Japan’s Shifting Position on Maps of the World in the Late Edo Period
THIS EVENT IS ARCHIVED
Dr Radu Leca (Sainsbury Institute for the Study of Japanese Arts and Cultures)
Date: 6 January 2016Time: 5:05 PM
Finishes: 6 January 2016Time: 7:00 PM
Venue: Brunei Gallery Room: B102
Type of Event: Seminar
The case of Nagakubo Sekisui is representative. After publishing the first map of Japan using latitude and longitude, in 1788 Sekisui also published a map of the world based on Ricci’s model. The map was nevertheless updated with information on the presence of the Dutch in Java and the establishment by the Dutch of a ‘New Holland’ in the Southern Continent corresponding to Australia. This example, among others, indicates that maps originating in Ricci’s model - usually considered ‘antiquated’ - emerged as newly relevant through their proclamation of ‘Myriad Worlds’ of which Japan was but one.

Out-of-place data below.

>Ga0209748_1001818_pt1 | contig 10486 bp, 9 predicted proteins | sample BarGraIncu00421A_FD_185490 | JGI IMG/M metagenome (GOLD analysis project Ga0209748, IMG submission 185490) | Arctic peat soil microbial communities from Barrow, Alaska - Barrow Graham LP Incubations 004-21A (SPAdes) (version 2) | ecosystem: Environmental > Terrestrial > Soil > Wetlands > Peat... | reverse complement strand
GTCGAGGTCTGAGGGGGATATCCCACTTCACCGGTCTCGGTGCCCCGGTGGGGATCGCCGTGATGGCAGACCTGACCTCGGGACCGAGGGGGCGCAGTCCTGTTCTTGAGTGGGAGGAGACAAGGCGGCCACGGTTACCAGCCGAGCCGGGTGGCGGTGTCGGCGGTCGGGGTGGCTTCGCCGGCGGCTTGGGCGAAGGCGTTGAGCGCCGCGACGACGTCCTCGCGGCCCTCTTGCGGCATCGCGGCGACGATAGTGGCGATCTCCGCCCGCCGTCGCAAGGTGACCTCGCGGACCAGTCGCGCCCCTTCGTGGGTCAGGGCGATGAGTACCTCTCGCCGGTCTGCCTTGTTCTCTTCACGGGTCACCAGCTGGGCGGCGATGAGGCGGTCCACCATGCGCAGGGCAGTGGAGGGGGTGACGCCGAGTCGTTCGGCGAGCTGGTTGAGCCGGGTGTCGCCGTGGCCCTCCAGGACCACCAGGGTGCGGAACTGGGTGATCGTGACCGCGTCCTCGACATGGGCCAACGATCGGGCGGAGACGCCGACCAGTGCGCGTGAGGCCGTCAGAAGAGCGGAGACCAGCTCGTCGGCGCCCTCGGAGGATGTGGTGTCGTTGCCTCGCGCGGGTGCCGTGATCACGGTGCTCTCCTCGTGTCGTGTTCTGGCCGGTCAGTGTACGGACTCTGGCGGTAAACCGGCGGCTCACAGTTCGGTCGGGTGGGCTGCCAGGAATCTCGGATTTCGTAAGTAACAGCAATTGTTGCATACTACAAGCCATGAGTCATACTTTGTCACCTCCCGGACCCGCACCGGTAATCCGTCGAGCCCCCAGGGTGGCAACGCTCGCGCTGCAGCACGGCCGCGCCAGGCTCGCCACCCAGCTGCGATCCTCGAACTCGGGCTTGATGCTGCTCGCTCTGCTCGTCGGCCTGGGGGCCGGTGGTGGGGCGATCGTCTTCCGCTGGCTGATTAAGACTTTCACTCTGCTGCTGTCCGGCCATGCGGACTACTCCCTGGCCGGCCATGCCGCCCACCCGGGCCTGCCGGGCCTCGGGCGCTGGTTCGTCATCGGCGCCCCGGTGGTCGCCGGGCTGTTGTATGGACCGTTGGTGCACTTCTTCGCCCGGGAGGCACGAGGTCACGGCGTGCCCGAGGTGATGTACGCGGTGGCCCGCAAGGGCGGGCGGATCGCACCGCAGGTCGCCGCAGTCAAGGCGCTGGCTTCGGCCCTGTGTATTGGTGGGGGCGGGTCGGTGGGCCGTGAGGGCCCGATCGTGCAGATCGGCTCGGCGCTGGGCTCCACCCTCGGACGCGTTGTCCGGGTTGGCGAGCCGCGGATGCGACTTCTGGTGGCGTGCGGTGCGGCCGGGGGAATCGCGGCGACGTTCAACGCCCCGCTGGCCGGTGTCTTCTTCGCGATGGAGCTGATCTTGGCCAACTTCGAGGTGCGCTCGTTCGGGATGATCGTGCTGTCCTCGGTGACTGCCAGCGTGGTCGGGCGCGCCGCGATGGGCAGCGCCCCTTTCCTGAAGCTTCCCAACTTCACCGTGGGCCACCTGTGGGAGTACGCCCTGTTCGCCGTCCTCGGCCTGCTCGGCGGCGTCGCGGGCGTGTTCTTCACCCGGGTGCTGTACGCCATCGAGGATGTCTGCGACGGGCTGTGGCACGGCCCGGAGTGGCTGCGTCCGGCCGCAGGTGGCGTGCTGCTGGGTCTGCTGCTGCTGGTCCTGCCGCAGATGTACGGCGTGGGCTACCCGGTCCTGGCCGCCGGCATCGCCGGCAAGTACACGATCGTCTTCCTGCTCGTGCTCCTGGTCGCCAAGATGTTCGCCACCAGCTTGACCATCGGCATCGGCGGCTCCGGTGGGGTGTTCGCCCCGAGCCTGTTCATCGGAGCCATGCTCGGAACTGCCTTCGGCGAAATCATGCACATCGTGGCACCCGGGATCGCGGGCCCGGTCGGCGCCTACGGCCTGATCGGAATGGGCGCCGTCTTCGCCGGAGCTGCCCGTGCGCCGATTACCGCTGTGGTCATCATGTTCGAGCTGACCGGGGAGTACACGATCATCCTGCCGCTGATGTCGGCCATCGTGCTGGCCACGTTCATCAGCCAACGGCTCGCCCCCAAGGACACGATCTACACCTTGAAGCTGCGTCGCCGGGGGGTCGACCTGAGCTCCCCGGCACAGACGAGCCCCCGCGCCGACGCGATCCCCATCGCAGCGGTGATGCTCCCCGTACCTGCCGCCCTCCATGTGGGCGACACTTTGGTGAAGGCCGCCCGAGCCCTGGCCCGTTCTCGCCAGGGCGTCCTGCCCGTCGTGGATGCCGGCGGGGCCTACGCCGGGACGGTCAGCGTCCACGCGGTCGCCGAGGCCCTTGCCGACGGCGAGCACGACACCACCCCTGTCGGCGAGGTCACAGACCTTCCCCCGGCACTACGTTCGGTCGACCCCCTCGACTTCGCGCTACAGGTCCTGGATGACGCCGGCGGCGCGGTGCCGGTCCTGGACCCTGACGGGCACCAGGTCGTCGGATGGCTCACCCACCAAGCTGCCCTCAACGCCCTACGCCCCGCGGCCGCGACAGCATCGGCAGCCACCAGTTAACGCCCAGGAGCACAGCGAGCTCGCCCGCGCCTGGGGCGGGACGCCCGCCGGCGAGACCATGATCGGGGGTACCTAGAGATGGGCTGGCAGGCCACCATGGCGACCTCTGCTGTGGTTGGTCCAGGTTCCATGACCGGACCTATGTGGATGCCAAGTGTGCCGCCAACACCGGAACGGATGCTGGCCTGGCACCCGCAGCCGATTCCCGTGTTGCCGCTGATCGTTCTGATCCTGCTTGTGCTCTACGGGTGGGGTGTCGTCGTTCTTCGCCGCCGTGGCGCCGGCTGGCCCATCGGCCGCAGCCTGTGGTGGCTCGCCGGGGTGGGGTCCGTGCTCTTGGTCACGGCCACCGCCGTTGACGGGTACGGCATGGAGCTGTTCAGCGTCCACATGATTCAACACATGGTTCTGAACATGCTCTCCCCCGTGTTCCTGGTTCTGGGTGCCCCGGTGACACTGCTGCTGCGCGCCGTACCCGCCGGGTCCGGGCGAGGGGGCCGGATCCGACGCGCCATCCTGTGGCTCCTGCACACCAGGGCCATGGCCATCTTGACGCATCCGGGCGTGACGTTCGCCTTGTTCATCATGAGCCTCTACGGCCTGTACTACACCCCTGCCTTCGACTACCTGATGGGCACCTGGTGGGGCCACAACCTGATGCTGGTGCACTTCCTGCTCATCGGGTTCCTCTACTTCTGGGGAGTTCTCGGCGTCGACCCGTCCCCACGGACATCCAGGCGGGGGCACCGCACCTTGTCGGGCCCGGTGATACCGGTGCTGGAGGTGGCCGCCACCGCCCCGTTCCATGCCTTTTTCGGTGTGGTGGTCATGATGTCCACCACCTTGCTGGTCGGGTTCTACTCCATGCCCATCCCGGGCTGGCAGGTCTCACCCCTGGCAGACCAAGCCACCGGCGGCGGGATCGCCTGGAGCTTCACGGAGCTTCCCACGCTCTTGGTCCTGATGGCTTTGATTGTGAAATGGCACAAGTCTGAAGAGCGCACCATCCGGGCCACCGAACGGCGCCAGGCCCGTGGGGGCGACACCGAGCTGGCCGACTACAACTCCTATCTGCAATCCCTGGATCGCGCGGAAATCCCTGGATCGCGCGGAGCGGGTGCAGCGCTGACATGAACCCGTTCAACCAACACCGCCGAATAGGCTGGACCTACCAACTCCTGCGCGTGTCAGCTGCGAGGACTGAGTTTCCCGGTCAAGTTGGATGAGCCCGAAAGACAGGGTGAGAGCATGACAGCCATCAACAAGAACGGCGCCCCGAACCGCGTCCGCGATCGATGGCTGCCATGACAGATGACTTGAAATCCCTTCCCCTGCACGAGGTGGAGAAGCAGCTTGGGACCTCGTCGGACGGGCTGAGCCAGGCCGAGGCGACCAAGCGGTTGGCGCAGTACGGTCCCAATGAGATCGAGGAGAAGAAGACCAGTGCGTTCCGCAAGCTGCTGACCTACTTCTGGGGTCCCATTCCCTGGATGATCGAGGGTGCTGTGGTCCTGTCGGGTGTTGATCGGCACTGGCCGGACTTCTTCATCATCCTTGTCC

Radu Leca received a PhD in History of Art from SOAS in 2015. His article ‘Brazilian Cannibals in 16th-century Europe and 17th-century Japan’, Comparative Critical Studies, 11, Supplement, discusses a transcultural iconographic transfer through the cartographic medium. This interest in cartographic sources is met by SISJAC’s extensive collection of historical maps donated by Hugh Cortazzi. Their close examination is feeding into Radu’s forthcoming monograph on the spatial imaginary of early modern Japan. The collection is also the focus of an international workshopRadu is organizing at SISJAC in June 2016.
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